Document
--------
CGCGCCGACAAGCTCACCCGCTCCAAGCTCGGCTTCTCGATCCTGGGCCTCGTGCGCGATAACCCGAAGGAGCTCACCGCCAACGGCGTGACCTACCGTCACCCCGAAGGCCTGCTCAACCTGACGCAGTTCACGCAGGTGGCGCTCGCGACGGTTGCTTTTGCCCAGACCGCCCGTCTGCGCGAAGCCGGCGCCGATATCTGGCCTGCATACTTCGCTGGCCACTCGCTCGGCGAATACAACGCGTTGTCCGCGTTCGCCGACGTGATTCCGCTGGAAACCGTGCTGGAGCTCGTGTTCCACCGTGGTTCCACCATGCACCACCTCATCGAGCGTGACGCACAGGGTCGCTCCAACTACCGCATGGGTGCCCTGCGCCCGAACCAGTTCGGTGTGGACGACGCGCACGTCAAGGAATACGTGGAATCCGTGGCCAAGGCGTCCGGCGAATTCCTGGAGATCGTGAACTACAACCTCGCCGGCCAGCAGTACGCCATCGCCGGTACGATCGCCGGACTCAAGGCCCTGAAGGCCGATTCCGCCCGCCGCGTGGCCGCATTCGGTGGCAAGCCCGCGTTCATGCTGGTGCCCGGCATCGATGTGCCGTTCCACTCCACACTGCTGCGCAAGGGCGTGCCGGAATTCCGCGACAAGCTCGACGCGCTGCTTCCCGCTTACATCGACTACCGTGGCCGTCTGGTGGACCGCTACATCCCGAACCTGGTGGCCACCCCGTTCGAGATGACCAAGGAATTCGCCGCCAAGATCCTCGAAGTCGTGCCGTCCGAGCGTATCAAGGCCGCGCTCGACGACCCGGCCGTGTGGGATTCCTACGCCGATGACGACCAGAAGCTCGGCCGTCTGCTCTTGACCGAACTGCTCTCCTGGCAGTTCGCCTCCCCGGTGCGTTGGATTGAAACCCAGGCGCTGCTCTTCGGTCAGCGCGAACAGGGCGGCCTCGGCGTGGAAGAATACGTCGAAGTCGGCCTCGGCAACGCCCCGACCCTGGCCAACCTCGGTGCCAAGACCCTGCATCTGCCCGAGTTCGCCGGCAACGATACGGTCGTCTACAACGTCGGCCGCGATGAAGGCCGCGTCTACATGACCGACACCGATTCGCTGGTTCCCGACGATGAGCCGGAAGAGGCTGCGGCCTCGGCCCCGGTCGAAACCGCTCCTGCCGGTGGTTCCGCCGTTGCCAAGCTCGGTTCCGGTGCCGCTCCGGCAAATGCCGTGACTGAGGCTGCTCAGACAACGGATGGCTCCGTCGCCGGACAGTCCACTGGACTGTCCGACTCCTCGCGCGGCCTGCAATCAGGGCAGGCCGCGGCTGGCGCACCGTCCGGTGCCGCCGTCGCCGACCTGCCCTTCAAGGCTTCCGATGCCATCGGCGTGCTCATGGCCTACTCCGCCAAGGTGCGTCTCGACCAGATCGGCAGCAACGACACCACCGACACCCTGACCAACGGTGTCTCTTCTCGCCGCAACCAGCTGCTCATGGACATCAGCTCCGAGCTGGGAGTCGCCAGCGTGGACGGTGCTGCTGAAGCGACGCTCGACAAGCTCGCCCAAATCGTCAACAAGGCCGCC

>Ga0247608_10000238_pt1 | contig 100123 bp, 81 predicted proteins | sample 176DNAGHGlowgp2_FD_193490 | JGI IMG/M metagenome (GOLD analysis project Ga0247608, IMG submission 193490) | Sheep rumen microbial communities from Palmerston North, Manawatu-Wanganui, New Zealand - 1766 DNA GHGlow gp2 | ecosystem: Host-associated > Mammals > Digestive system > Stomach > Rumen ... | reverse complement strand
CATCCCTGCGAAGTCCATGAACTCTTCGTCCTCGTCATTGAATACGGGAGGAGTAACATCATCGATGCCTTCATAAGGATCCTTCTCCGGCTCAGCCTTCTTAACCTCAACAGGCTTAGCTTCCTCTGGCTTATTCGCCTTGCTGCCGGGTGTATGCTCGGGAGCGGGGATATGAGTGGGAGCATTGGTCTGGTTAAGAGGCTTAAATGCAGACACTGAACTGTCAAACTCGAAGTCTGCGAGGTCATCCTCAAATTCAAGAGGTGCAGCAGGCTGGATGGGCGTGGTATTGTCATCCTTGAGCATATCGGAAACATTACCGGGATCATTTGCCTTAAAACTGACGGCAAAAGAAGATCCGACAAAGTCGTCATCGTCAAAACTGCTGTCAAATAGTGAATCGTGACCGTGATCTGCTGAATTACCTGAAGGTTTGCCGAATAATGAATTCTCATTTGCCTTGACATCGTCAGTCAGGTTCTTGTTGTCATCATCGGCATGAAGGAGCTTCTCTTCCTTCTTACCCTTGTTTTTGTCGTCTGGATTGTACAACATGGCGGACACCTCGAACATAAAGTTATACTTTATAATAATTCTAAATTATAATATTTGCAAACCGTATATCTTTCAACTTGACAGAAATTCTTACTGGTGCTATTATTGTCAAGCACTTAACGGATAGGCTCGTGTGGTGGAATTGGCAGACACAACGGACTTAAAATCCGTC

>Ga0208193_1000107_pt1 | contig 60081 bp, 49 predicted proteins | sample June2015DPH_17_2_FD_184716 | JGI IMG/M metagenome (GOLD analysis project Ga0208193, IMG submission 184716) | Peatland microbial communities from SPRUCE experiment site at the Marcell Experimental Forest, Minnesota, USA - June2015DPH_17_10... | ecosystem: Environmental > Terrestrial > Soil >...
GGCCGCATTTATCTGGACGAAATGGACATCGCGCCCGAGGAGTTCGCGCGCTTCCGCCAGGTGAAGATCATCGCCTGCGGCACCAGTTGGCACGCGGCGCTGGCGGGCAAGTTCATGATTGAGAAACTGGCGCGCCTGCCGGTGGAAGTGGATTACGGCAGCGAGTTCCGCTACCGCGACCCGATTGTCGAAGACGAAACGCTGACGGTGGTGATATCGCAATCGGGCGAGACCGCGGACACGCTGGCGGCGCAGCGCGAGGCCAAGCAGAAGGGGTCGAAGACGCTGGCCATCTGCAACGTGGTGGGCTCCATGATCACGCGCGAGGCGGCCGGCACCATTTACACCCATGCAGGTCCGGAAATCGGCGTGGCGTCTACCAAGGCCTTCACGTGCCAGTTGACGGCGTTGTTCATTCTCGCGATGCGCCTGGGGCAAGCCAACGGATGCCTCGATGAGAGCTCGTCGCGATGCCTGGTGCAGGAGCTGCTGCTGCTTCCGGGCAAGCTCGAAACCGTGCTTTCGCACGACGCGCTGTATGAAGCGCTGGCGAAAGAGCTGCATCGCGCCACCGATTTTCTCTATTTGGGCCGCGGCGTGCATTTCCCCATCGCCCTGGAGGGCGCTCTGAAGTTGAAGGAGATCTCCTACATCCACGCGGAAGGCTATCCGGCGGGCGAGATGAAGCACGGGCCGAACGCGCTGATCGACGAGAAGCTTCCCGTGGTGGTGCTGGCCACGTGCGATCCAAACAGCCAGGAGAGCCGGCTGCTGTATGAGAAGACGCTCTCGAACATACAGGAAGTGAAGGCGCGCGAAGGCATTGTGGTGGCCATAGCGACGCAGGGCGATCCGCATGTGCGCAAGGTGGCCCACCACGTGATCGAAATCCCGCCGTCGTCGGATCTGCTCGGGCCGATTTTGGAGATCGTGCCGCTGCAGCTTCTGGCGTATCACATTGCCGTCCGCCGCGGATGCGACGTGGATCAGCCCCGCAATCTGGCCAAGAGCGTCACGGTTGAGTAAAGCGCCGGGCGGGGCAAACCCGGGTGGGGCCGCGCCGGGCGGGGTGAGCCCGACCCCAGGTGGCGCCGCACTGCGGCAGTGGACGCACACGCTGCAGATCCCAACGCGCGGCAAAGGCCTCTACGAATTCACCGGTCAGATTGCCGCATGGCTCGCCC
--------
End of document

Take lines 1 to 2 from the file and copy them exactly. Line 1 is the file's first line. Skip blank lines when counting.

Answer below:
CGCGCCGACAAGCTCACCCGCTCCAAGCTCGGCTTCTCGATCCTGGGCCTCGTGCGCGATAACCCGAAGGAGCTCACCGCCAACGGCGTGACCTACCGTCACCCCGAAGGCCTGCTCAACCTGACGCAGTTCACGCAGGTGGCGCTCGCGACGGTTGCTTTTGCCCAGACCGCCCGTCTGCGCGAAGCCGGCGCCGATATCTGGCCTGCATACTTCGCTGGCCACTCGCTCGGCGAATACAACGCGTTGTCCGCGTTCGCCGACGTGATTCCGCTGGAAACCGTGCTGGAGCTCGTGTTCCACCGTGGTTCCACCATGCACCACCTCATCGAGCGTGACGCACAGGGTCGCTCCAACTACCGCATGGGTGCCCTGCGCCCGAACCAGTTCGGTGTGGACGACGCGCACGTCAAGGAATACGTGGAATCCGTGGCCAAGGCGTCCGGCGAATTCCTGGAGATCGTGAACTACAACCTCGCCGGCCAGCAGTACGCCATCGCCGGTACGATCGCCGGACTCAAGGCCCTGAAGGCCGATTCCGCCCGCCGCGTGGCCGCATTCGGTGGCAAGCCCGCGTTCATGCTGGTGCCCGGCATCGATGTGCCGTTCCACTCCACACTGCTGCGCAAGGGCGTGCCGGAATTCCGCGACAAGCTCGACGCGCTGCTTCCCGCTTACATCGACTACCGTGGCCGTCTGGTGGACCGCTACATCCCGAACCTGGTGGCCACCCCGTTCGAGATGACCAAGGAATTCGCCGCCAAGATCCTCGAAGTCGTGCCGTCCGAGCGTATCAAGGCCGCGCTCGACGACCCGGCCGTGTGGGATTCCTACGCCGATGACGACCAGAAGCTCGGCCGTCTGCTCTTGACCGAACTGCTCTCCTGGCAGTTCGCCTCCCCGGTGCGTTGGATTGAAACCCAGGCGCTGCTCTTCGGTCAGCGCGAACAGGGCGGCCTCGGCGTGGAAGAATACGTCGAAGTCGGCCTCGGCAACGCCCCGACCCTGGCCAACCTCGGTGCCAAGACCCTGCATCTGCCCGAGTTCGCCGGCAACGATACGGTCGTCTACAACGTCGGCCGCGATGAAGGCCGCGTCTACATGACCGACACCGATTCGCTGGTTCCCGACGATGAGCCGGAAGAGGCTGCGGCCTCGGCCCCGGTCGAAACCGCTCCTGCCGGTGGTTCCGCCGTTGCCAAGCTCGGTTCCGGTGCCGCTCCGGCAAATGCCGTGACTGAGGCTGCTCAGACAACGGATGGCTCCGTCGCCGGACAGTCCACTGGACTGTCCGACTCCTCGCGCGGCCTGCAATCAGGGCAGGCCGCGGCTGGCGCACCGTCCGGTGCCGCCGTCGCCGACCTGCCCTTCAAGGCTTCCGATGCCATCGGCGTGCTCATGGCCTACTCCGCCAAGGTGCGTCTCGACCAGATCGGCAGCAACGACACCACCGACACCCTGACCAACGGTGTCTCTTCTCGCCGCAACCAGCTGCTCATGGACATCAGCTCCGAGCTGGGAGTCGCCAGCGTGGACGGTGCTGCTGAAGCGACGCTCGACAAGCTCGCCCAAATCGTCAACAAGGCCGCC

>Ga0247608_10000238_pt1 | contig 100123 bp, 81 predicted proteins | sample 176DNAGHGlowgp2_FD_193490 | JGI IMG/M metagenome (GOLD analysis project Ga0247608, IMG submission 193490) | Sheep rumen microbial communities from Palmerston North, Manawatu-Wanganui, New Zealand - 1766 DNA GHGlow gp2 | ecosystem: Host-associated > Mammals > Digestive system > Stomach > Rumen ... | reverse complement strand